Inflammatory bowel disease (IBD) is a group of chronic conditions, affecting over 10 million people worldwide. The most common forms of IBD are ulcerative colitis (UC) and Crohn’s disease, resulting in symptoms such as diarrhoea, rectal bleeding, abdominal cramps and fatigue. IBD is most common amongst adolescents and young adults, and so the impact of experiencing symptoms such as these can be restrictive and debilitating on what is typically an active stage of an individual’s life. Crohn’s disease can affect any part of the GI tract (from the mouth to the anus) and there can be healthy parts of the intestine between inflamed areas, whereas UC is continuous inflammation restricted to the colon and rectum.
UC is a life-long disease and although people living with the condition may have periods of remission, they are also prone to flare-ups, when the condition is more active.
The symptoms associated with UC and Crohn’s can have both an emotional and physical impact, which can cause difficulties and embarrassment for patients in their everyday life, such as during school, work and social events. These symptoms may also result in patients avoiding or missing social events and in the workplace, bouts of tiredness can affect performance and negatively impact confidence; whilst pain or daily needs of the condition can make focusing on work a struggle.
Many patients can find UC mentally exhausting – the impact of the condition often means that patients think UC controls their life, rather than they have control of their disease.
Professor Vermeire, from the Gastroenterology Department of the University Hospital Leuven shares her insights on the impact of this disease on young people below.
Although UC is an incurable, chronic condition, the symptoms tend to present periodically, and so patients usually experience flare-ups and periods of remission. The unpredictability of the disease makes it particularly difficult to manage, there are treatments that can help alleviate the symptomsof the disease; however, despite significant scientific progress in the understanding of chronic inflammatory conditions, many patients continue to face challenges controlling their disease due to suboptimal treatment options.
With an ever increasing population resulting in an increased prevalence of IBD, many physicians are facing their own concerns with treating patients in the future. Dr Peter Irving, Consultant Gastroenterologist at Guy’s and St Thomas’s Hospital, London explains more.
“I think the challenges and concerns are based around the fact largely that we have a growing population of patients with inflammatory bowel disease. Of course, nowadays, people are living longer as well and so we have a sort of compounding prevalence. So, there are challenges in relation to the healthcare system and our ability to cope with all these patients. And then there are challenges posed, I guess, by the drugs that are available to us because there are some patients, that despite an increasing number of treatment options, we still can’t get on top of their disease.”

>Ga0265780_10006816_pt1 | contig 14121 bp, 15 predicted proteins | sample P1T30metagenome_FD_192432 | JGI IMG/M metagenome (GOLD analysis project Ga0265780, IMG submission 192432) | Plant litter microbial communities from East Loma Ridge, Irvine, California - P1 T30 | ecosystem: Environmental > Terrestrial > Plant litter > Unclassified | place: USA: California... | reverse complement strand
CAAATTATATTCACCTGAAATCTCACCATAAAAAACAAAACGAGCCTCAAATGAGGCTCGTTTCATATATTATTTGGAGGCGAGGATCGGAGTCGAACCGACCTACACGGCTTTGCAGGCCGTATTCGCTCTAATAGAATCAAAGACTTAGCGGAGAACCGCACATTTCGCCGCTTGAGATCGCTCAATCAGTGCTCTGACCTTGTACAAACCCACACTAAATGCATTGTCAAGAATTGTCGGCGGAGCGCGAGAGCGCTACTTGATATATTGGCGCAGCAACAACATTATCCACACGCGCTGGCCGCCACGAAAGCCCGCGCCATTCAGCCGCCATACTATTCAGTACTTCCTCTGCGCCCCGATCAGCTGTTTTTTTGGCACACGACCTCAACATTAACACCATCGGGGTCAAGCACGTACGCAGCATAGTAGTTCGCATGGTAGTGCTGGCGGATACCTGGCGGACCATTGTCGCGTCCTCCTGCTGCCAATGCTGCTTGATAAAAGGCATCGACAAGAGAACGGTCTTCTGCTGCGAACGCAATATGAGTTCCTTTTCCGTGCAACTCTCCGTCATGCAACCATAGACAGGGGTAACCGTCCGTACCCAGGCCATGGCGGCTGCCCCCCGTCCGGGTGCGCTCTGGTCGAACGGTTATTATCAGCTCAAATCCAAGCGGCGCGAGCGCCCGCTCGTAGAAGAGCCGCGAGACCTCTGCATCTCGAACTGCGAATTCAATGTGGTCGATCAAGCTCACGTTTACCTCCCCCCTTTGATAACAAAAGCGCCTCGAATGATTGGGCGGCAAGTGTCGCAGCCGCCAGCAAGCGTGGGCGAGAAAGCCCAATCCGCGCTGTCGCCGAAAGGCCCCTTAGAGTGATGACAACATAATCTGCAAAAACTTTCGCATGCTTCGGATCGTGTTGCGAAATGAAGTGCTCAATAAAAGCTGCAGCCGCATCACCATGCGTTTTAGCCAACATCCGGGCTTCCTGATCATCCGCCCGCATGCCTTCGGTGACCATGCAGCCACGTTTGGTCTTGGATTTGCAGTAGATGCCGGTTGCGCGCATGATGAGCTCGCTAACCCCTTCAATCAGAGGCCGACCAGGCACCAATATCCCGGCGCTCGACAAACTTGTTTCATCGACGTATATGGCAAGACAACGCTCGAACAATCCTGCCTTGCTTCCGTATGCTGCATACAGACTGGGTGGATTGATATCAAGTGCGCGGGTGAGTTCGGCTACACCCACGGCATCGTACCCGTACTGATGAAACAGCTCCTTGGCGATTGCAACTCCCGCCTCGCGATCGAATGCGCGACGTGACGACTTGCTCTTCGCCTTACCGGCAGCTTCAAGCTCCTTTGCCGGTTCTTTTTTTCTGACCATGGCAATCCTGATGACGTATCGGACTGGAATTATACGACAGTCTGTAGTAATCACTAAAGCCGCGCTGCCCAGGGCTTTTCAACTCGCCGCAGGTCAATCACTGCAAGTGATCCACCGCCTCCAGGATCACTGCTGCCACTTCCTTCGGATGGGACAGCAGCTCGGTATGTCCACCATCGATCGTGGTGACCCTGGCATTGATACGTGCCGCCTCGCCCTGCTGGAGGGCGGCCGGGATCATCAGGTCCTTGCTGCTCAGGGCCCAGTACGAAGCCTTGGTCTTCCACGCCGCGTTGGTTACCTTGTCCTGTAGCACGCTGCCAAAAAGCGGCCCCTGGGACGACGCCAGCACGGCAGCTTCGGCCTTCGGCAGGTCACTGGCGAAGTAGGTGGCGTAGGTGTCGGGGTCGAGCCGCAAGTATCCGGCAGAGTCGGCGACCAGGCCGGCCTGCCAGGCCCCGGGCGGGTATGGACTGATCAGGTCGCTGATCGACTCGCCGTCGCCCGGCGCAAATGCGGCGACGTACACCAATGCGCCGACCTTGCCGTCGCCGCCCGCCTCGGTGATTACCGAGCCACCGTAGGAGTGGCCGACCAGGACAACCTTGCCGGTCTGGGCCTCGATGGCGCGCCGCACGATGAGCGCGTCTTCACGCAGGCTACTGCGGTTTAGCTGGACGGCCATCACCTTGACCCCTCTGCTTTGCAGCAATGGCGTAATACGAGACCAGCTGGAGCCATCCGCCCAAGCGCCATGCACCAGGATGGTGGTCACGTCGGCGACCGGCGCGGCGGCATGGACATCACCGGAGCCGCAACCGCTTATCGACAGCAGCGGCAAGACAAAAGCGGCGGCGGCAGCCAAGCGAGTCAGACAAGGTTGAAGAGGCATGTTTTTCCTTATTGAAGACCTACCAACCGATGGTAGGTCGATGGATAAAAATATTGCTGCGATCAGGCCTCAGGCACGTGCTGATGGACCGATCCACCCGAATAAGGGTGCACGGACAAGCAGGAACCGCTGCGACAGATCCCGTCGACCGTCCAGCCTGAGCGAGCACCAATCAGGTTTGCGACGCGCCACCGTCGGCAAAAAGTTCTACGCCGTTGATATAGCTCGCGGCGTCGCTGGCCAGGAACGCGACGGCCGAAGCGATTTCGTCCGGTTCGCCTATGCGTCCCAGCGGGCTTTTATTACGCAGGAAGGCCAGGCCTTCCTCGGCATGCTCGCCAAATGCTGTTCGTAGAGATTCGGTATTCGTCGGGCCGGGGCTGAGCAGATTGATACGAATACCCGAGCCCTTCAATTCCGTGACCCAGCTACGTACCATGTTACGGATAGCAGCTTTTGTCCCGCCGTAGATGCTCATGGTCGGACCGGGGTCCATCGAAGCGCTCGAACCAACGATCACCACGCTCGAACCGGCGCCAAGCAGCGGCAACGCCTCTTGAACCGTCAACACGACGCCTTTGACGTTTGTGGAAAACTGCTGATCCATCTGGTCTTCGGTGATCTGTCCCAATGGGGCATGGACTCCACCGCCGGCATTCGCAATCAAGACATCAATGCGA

Dr. Peter Irving, UK Consultant Gastroenterologist
Unfortunately, current treatments aren’t successful for all patients and it is estimated that more than half of patients living with IBD are unable to achieve and maintain disease remission. Current therapies can be associated with severe side effects and loss of response over time. Therefore, there is a need to develop new treatments, effective for a wider population.
To address this, in 2019 Galapagos began a multi-year research and development partnership in inflammation with Gilead. Over the next decade the companies will use combined resources, infrastructure, and experience to accelerate r drug discovery efforts and investigate potential new therapies for IBD for both healthcare professional and patient communities. Together, Galapagos and Gilead are committed to advancing the treatment of inflammatory diseases and improving the ongoing patient needs through the partnership and collaborations with the scientific and medical community.
“We go after the diseases that some companies may shy away from because the chances of success seem low. We trust our science and our biology, and we go after targets that we think we can make a big difference to the quality of patients’ lives. I am excited by what the future will bring as we continue to share our scientific knowledge and goals to develop medicines that change the course of disease for UC patients.”
Dr. Walid Abi-Saab, Chief Medical Officer at Galapagos
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European Federation of Crohn’s & Ulcerative Colitis Associations. World IBD day report 2018
https://www.crohnscolitisfoundation.org/sites/default/files/legacy/assets/pdfs/living-with-ulcerative.pdf Date accessed 29 September 2020
The facts about inflammatory bowel disease [brochure]. New York, NY: Crohn’s & Colitis Foundation of America; 2014. Accessed September 29, 2020
Fernández-Clotet A, Castro-Poceiro J, Pants J. JAK inhibition: the most promising agents in the IBD pipeline? Curr Pharm Des. 2019;25(1):32-40